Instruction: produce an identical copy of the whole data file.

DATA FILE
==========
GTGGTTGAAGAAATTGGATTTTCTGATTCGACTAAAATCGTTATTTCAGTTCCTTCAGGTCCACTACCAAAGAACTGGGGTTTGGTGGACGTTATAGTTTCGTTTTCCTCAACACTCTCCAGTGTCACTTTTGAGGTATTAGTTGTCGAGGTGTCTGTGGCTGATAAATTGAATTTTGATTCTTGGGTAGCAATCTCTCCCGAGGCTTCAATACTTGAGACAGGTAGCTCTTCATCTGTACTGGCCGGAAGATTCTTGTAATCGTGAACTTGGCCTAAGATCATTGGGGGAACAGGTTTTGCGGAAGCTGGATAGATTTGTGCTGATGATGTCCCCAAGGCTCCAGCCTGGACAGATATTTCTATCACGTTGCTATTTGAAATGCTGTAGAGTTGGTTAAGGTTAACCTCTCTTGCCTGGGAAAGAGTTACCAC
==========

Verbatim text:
GTGGTTGAAGAAATTGGATTTTCTGATTCGACTAAAATCGTTATTTCAGTTCCTTCAGGTCCACTACCAAAGAACTGGGGTTTGGTGGACGTTATAGTTTCGTTTTCCTCAACACTCTCCAGTGTCACTTTTGAGGTATTAGTTGTCGAGGTGTCTGTGGCTGATAAATTGAATTTTGATTCTTGGGTAGCAATCTCTCCCGAGGCTTCAATACTTGAGACAGGTAGCTCTTCATCTGTACTGGCCGGAAGATTCTTGTAATCGTGAACTTGGCCTAAGATCATTGGGGGAACAGGTTTTGCGGAAGCTGGATAGATTTGTGCTGATGATGTCCCCAAGGCTCCAGCCTGGACAGATATTTCTATCACGTTGCTATTTGAAATGCTGTAGAGTTGGTTAAGGTTAACCTCTCTTGCCTGGGAAAGAGTTACCAC